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Residents Ill-Equipped to Handle Diverse Patient Pool, Study Says

SEPTEMBER 6, 2005 -- Many residency physicians —who will soon become doctors—are not equipped to provide care for a racially and ethnic diverse population, according to an article published in the Sept. 7 issue of the Journal of the American Medical Association.

The survey, whose research was supported by The Commonwealth Fund, revealed that about half of resident physicians in their last year of training had received little or no training to provide cross-cultural care" during their residency as the immigrant and ethnic population grows in the United States, the Fund said in a news release.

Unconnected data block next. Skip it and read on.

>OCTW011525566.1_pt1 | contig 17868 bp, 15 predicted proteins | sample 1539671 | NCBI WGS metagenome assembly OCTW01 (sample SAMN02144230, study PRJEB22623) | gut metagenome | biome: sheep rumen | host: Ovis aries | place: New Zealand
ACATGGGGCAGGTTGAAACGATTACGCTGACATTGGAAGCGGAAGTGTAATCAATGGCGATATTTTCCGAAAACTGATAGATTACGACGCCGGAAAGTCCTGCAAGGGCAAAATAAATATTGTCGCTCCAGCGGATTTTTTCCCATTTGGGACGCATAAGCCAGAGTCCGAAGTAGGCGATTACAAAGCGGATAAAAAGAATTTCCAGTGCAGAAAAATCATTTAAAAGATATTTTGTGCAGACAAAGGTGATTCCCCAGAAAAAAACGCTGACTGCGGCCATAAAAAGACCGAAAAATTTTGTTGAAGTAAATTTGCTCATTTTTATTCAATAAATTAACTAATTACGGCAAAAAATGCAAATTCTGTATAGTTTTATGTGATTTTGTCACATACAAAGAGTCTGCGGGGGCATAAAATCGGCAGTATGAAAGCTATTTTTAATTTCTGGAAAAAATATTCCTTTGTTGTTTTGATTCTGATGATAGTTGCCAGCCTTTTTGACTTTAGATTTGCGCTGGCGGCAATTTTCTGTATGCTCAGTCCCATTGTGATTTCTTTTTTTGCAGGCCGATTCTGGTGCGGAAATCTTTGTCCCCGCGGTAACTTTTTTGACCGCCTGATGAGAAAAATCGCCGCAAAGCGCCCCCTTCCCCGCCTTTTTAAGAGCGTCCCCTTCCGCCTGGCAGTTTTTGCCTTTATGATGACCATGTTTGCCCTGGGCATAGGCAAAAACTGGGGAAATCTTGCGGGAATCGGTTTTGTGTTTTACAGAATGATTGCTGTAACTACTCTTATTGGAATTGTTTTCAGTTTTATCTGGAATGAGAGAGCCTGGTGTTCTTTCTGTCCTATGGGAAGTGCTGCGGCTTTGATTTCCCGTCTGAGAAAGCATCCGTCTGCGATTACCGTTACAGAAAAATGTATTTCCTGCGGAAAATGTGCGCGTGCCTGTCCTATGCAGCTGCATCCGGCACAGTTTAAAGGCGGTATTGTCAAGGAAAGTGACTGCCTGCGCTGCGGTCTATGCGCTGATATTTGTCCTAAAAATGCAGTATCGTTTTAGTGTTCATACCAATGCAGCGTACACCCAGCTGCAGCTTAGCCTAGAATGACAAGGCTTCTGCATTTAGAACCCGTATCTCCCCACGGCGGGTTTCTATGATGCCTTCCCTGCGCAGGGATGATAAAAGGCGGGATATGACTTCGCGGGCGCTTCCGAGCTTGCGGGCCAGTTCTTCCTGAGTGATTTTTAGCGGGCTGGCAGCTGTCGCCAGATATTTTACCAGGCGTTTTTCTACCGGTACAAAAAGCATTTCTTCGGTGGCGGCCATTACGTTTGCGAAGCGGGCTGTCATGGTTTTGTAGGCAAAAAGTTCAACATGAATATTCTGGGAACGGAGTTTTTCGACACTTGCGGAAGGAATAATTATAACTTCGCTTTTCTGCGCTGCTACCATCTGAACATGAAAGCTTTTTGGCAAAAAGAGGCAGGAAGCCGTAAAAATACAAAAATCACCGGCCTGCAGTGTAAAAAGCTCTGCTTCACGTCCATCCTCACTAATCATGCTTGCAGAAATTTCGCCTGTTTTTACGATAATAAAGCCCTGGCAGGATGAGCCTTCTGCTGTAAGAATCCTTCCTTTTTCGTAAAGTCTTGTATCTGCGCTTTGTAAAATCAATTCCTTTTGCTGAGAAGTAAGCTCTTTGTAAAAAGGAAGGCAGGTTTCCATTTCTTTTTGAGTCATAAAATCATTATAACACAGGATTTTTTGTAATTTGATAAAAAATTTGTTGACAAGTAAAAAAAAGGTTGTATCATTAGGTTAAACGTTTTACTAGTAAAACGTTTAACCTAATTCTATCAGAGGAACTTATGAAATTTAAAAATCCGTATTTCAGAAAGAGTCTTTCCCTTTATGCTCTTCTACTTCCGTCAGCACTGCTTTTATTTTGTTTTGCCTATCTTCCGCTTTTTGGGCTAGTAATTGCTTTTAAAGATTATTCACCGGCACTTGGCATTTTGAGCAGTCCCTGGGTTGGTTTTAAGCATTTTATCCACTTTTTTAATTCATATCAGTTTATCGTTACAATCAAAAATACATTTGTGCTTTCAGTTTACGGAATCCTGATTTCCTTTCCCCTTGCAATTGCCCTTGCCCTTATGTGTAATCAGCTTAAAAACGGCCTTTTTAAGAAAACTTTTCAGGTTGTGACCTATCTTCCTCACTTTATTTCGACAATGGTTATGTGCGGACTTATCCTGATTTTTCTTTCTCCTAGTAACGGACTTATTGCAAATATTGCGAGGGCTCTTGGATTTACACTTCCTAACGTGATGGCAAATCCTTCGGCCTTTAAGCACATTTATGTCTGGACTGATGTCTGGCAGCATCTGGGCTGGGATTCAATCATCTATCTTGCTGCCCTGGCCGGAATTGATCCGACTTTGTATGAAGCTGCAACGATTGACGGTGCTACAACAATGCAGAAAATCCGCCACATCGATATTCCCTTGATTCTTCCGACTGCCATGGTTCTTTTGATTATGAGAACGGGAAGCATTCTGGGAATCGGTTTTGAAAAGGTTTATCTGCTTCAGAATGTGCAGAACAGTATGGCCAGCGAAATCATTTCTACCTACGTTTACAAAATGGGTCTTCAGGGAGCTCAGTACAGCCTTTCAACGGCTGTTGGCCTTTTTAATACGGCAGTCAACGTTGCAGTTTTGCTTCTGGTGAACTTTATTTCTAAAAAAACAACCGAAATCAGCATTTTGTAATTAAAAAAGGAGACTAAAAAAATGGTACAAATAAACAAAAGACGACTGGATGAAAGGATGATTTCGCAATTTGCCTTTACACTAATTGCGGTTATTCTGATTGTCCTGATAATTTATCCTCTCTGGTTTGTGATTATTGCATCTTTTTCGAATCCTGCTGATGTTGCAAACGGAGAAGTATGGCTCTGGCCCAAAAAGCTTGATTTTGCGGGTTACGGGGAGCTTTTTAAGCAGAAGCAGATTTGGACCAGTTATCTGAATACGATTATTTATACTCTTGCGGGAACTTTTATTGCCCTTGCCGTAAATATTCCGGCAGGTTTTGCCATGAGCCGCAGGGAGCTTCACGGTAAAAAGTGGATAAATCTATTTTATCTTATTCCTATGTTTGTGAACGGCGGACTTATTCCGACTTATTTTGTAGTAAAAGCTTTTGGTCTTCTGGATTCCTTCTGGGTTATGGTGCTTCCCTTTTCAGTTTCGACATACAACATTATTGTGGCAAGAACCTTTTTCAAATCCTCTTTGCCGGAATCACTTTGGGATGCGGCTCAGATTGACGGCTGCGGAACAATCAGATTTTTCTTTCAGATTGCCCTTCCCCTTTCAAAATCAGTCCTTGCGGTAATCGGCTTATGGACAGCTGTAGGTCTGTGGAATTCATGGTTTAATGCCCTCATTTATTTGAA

About one-fourth of the residents felt unprepared to deal with patients whose health beliefs do not coincide with Western medicine. About one-fifth said they were not prepared to care for patients whose religious beliefs may affect care.

"Although physicians recognize that cultural competency is a necessary component of high-quality health care, they are not being given the tools they need to provide this care," said Stephen C. Schoenbaum, executive vice president at The Commonwealth Fund.

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